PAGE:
The Apollo missions to the Moon brought a total of 2,196 rock samples to Earth. But NASA has only just begun to open one of the last, collected 50 years ago.
All the while, some tubes were kept sealed so they could be studied years later, using the latest technical advances.
NASA knew that “science and technology would evolve and allow scientists to study material in new ways to address new questions in the future,” said Lori Glaze, director of the planetary science division at NASA headquarters. NASA, in a statement.
Named 73001, the sample in question was collected by astronauts Eugene Cernan and Harrison Schmitt in December 1972, during the Apollo 17 mission — the last of the program.
The tube, 35cm long and 4cm wide (13.8 inches by 1.6 inches), had been hammered into the ground of the Moon’s Taurus-Littrow Valley to collect the rocks.
Of the only two samples to have been vacuum sealed on the Moon, this is the first to be opened.
It could thus contain gases or volatile substances (water, carbon dioxide, etc.).
And the objective is to extract these gases, which are probably only present in very small quantities, in order to be able to analyze them using spectrometry techniques that have become extremely precise in recent years.
At the beginning of February, the outer protective tube was first removed.
It was not revealed that it contained moon gas, indicating that the sample it contained remained sealed.
Then, on February 23, scientists began a week-long process to puncture the main tube and harvest the gas inside.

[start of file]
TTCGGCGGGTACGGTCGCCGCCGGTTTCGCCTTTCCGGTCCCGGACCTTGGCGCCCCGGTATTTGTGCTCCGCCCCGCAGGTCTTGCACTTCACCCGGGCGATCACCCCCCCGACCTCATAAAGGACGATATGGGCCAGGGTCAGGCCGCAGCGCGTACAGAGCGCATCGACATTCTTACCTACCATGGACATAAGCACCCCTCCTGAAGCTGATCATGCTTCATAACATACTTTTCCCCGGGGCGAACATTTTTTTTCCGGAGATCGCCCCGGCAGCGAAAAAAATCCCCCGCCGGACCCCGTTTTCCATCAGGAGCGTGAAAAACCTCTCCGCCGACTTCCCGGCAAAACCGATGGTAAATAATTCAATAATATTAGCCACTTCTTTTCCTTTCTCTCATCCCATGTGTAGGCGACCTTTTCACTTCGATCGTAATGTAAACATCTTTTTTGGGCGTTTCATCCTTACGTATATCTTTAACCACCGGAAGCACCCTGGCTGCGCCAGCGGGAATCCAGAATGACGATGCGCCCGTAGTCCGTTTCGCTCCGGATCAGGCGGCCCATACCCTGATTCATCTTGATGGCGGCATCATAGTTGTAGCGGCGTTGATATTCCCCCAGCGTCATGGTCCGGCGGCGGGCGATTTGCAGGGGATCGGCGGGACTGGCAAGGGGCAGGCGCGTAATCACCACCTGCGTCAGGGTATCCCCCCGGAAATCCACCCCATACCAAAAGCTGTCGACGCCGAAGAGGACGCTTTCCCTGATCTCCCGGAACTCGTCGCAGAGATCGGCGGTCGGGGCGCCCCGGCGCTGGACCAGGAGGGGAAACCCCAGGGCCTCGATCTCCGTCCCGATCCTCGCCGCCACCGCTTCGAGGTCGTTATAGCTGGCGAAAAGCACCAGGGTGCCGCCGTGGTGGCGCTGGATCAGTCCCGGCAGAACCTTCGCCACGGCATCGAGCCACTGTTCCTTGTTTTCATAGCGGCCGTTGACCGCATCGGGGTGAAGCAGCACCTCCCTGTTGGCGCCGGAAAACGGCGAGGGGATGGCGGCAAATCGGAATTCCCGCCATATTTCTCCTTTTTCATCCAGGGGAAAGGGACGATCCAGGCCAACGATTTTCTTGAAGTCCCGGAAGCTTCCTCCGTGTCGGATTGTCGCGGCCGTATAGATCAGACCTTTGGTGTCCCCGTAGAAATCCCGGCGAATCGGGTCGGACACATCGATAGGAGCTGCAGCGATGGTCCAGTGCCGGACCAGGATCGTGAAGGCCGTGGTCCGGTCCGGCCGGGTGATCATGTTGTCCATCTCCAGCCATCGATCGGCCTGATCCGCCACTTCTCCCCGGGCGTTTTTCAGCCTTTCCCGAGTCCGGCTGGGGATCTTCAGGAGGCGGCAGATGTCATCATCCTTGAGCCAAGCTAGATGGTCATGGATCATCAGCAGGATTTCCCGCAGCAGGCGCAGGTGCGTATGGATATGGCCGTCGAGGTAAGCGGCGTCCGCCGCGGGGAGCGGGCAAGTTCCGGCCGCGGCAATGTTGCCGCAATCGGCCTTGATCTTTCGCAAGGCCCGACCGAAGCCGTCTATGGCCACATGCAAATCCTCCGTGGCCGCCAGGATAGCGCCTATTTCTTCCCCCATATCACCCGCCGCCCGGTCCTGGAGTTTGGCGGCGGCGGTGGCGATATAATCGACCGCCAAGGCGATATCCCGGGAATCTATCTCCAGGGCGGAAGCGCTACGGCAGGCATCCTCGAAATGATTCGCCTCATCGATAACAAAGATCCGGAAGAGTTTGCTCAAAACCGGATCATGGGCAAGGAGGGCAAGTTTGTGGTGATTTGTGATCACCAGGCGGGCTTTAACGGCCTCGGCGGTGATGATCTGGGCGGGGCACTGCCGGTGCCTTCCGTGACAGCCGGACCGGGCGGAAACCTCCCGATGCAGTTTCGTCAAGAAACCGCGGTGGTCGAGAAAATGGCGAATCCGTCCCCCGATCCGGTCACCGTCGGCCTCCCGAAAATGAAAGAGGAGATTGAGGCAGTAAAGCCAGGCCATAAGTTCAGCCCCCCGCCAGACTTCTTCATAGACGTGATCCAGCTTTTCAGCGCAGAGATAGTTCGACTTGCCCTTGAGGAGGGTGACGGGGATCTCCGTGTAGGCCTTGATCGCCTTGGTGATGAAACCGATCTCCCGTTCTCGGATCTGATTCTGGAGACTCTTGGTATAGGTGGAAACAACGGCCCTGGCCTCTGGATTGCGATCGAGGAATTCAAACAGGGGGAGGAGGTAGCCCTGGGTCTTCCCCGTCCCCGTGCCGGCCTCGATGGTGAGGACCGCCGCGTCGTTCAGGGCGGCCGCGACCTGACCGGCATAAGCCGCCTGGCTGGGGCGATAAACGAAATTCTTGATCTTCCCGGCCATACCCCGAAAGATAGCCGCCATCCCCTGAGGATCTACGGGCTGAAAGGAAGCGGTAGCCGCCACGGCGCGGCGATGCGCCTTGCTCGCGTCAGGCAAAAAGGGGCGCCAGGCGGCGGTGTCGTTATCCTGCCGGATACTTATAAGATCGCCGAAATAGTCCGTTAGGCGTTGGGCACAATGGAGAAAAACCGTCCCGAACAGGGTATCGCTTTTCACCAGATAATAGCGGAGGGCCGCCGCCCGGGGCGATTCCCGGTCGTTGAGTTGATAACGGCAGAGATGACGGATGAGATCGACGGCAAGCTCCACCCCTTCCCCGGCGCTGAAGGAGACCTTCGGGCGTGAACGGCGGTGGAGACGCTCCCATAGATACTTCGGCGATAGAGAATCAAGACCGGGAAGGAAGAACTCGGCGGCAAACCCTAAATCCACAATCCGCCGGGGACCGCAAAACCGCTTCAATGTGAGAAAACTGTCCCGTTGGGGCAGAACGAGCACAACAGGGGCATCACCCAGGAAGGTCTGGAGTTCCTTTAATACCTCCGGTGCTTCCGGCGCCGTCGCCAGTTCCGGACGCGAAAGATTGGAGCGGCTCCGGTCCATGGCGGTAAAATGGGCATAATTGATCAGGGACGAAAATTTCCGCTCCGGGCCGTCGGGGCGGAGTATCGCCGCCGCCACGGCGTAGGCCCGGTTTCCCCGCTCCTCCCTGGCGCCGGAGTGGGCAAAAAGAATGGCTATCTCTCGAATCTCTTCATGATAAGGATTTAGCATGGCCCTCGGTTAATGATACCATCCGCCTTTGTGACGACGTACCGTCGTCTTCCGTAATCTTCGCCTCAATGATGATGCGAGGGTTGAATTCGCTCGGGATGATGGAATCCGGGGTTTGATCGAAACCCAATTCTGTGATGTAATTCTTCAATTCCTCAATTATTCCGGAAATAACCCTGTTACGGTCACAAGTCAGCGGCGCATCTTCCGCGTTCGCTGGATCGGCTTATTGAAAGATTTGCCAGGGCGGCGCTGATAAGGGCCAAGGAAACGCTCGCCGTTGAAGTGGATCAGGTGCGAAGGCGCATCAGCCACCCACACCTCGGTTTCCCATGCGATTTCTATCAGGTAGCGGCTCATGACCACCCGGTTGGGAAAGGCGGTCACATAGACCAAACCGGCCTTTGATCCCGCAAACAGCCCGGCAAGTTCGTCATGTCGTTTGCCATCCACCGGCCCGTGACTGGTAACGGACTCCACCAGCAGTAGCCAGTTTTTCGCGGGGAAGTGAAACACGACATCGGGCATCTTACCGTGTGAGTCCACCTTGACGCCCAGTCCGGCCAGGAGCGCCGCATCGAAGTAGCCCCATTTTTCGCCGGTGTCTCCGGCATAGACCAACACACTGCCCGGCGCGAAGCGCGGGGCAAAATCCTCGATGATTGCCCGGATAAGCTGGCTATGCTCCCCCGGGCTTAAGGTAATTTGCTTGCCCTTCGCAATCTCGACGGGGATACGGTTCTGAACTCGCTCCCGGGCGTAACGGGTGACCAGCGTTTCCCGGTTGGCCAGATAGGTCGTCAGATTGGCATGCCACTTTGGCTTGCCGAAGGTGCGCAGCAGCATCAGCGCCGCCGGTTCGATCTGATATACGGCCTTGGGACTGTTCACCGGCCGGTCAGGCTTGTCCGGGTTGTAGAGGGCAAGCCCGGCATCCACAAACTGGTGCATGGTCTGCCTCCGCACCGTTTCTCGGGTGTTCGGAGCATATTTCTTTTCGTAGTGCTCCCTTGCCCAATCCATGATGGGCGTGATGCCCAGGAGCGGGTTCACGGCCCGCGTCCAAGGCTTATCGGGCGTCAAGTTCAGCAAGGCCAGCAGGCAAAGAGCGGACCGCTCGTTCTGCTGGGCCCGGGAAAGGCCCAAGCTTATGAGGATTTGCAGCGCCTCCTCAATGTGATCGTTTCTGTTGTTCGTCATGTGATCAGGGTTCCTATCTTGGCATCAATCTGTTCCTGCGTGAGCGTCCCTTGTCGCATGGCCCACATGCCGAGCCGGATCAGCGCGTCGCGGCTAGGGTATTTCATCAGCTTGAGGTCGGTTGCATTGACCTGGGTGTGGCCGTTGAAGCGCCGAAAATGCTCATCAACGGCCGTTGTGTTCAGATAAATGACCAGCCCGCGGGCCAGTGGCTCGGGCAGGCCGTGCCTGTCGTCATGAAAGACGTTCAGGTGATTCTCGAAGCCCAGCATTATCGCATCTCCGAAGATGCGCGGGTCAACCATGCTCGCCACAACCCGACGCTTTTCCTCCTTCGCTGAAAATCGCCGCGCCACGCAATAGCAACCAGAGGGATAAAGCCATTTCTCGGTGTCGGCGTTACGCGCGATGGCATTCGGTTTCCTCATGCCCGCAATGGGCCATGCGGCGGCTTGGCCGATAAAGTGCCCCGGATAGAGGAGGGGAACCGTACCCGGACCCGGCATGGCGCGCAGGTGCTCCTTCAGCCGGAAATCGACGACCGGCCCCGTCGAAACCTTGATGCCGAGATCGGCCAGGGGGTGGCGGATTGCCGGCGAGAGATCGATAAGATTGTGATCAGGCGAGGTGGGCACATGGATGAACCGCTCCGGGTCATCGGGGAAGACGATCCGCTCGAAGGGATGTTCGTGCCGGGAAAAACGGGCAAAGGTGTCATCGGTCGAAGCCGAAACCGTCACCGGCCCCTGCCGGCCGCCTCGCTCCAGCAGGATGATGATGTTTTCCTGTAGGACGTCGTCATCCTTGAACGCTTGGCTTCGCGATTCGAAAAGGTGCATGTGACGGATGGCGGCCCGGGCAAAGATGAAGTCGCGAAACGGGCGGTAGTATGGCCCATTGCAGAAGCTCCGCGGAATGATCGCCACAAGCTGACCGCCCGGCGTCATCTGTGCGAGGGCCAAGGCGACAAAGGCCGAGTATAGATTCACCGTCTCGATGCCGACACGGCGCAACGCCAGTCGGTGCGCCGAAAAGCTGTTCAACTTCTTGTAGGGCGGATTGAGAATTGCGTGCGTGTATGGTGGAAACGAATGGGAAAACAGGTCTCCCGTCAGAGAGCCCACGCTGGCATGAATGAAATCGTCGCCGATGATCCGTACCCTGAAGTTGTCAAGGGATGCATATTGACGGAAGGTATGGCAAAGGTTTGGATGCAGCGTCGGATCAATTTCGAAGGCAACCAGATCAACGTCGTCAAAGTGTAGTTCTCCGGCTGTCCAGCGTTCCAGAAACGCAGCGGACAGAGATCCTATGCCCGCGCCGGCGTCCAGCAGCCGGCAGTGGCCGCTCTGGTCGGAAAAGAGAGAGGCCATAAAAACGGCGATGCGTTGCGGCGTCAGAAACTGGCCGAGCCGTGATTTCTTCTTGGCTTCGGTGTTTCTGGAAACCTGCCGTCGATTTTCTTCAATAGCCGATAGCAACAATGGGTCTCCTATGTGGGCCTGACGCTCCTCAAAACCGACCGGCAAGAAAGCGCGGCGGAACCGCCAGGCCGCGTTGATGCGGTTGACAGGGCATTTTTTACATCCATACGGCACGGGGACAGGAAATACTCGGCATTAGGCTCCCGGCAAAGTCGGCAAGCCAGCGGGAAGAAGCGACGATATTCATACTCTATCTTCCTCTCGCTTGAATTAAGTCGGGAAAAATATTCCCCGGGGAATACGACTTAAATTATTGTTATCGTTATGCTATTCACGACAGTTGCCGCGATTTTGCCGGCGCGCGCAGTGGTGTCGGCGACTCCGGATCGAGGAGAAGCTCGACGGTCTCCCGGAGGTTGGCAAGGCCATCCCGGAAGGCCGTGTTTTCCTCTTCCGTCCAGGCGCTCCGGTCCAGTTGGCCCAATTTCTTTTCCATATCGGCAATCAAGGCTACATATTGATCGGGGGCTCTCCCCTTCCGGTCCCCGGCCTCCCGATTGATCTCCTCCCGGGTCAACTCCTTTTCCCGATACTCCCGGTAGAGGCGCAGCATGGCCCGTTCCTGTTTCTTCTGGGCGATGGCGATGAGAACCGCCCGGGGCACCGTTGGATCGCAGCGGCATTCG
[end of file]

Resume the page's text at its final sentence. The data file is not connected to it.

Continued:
In the spring, the rock will then be carefully extracted and fragmented so that it can be studied by different scientific teams.
The extraction site of this sample is particularly interesting because it is the site of a landslide.
“Now we have no more rain on the Moon,” said Juliane Gross, Apollo’s assistant curator. “And so we don’t quite understand how landslides happen on the Moon.”
Gross said the researchers hope to study the sample to understand what is causing the landslides.
After 73001, there will only be three lunar samples left sealed. When will they in turn be open?
“I doubt we’ll wait another 50 years,” senior curator Ryan Zeigler said.
“Especially once they get the Artemis samples back, it might be interesting to do a real-time, direct comparison between anything coming back from Artemis and with one of those remaining unopened sealed cores,” said he declared.
Artemis is NASA’s next lunar mission; the agency wants to return humans to the Moon in 2025.
Large quantities of gas should then be collected, and the experiment currently being conducted makes it possible to better prepare for this.